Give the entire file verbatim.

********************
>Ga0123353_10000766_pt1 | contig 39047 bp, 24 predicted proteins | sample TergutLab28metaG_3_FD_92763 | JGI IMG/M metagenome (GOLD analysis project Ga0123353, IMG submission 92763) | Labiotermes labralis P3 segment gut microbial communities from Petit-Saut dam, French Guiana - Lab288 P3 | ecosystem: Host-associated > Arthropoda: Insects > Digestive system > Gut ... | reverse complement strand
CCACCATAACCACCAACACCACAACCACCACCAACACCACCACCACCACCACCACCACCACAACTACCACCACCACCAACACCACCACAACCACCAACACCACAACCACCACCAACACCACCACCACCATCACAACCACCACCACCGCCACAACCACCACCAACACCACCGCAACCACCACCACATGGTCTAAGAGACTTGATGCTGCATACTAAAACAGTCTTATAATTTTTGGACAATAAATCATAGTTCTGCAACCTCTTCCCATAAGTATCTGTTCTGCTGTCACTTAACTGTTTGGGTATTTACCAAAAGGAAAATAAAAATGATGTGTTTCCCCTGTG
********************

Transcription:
>Ga0123353_10000766_pt1 | contig 39047 bp, 24 predicted proteins | sample TergutLab28metaG_3_FD_92763 | JGI IMG/M metagenome (GOLD analysis project Ga0123353, IMG submission 92763) | Labiotermes labralis P3 segment gut microbial communities from Petit-Saut dam, French Guiana - Lab288 P3 | ecosystem: Host-associated > Arthropoda: Insects > Digestive system > Gut ... | reverse complement strand
CCACCATAACCACCAACACCACAACCACCACCAACACCACCACCACCACCACCACCACCACAACTACCACCACCACCAACACCACCACAACCACCAACACCACAACCACCACCAACACCACCACCACCATCACAACCACCACCACCGCCACAACCACCACCAACACCACCGCAACCACCACCACATGGTCTAAGAGACTTGATGCTGCATACTAAAACAGTCTTATAATTTTTGGACAATAAATCATAGTTCTGCAACCTCTTCCCATAAGTATCTGTTCTGCTGTCACTTAACTGTTTGGGTATTTACCAAAAGGAAAATAAAAATGATGTGTTTCCCCTGTG